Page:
Monday, July 19, 2021

Dead Presidents Podcast Episode 14 - Franklin Pierce & Top 5 Would Be Presidents

Franklin Pierce was a Democratic congressman, party leader, Mexican-American war hero, and #1 on our list of Top 5 Drunkest Presidents. He was nominated as a compromise candidate in 1852 and, taking office in the wake of a terrible family tragedy, promised not to let slavery re-emerge as a national issue after the sectional crisis of 1850. But when Senator Stephen Douglas came calling with a plan to organize the Kansas-Nebraska territory, Pierce dove headlong into a new sectional crisis and sparked a violent prelude to the coming Civil War. Also: Our list of Top 5 Would Be Presidents looks at some of the most interesting failed presidential candidates and speculates about what might've been had they occupied the White House.

Dead Presidents Podcast Homepage (with links to access the podcast on your favorite podcast app!)






We're very proud of all of our wonderful Episode 14 sponsors:
National Baby Show – New York Daily Herald (New York, NY) – May 11, 1855
National Baby Show – New York Daily Herald (New York, NY) – May 26, 1855
National Baby Show – New York Tribune (New York, NY) – June 2, 1855
National Baby Show – New York Tribune (New York, NY) – June 12, 1855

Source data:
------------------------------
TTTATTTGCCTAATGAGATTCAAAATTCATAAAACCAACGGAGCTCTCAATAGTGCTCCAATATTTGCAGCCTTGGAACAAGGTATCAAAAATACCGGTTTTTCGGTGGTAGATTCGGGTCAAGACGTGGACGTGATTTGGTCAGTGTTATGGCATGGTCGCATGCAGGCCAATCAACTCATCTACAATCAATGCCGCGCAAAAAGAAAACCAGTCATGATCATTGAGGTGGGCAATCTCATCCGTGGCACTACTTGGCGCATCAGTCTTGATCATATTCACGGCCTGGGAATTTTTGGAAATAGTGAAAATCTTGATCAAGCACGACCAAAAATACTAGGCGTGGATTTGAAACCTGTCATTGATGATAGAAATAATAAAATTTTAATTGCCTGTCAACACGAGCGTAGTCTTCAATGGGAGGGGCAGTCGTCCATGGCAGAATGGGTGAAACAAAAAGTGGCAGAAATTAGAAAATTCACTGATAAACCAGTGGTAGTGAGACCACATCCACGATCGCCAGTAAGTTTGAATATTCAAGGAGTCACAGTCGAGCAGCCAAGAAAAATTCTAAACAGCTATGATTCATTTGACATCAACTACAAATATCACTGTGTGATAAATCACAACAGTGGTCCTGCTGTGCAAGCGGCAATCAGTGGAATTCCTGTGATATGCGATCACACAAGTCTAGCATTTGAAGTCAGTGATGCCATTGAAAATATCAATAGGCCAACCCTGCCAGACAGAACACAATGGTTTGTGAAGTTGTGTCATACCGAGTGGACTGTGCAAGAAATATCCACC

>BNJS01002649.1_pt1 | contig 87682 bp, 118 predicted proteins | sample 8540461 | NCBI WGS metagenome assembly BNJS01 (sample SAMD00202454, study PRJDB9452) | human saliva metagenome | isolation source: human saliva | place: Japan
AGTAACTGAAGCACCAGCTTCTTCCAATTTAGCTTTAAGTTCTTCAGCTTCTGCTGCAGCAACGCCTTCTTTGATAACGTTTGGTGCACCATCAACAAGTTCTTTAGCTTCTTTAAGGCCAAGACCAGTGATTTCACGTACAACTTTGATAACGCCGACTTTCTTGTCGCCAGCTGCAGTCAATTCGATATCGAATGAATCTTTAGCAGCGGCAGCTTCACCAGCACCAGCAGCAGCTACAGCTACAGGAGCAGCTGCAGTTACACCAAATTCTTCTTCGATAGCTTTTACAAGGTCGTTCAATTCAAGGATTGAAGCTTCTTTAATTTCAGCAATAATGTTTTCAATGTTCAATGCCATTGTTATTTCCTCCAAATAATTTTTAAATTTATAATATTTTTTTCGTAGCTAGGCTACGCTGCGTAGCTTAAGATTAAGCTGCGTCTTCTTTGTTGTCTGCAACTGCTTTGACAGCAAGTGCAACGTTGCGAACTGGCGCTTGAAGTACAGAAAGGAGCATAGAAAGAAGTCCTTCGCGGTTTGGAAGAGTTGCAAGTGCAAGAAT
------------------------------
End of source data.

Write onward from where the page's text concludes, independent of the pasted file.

Infant’s Shoes – Buffalo Morning Express (Buffalo, NY) – May 28, 1853
Toys for the Babies – Rutland Weekly Herald (Rutland, VT) – November 30, 1855
Edward Wadsworth and his wife Eliza – Hartford Courant (Hartford, CT) – December 17, 1853
George Hodges and his sleeping partner James Wilson – Belvidere Standard (Belvidere, IL) – August 7, 1855
John Woodward and his wife/slave Louisa – Evening Star (Washington, DC) – February 11, 1856
Patrick Hurley and his wife Amanda Jane Hurley – Evening Star (Washington, DC) – January 15, 1856
Amanda Jane Hurley responds – Evening Star (Washington, DC) – January 18, 1856
Dr. Locock’s Female Wafers – Bangor Daily Whig and Courier (Bangor, ME) – June 1, 1853
Reward for Horse Shooter – The Kansas Tribune (Lawrence, KS) – September 17, 1855


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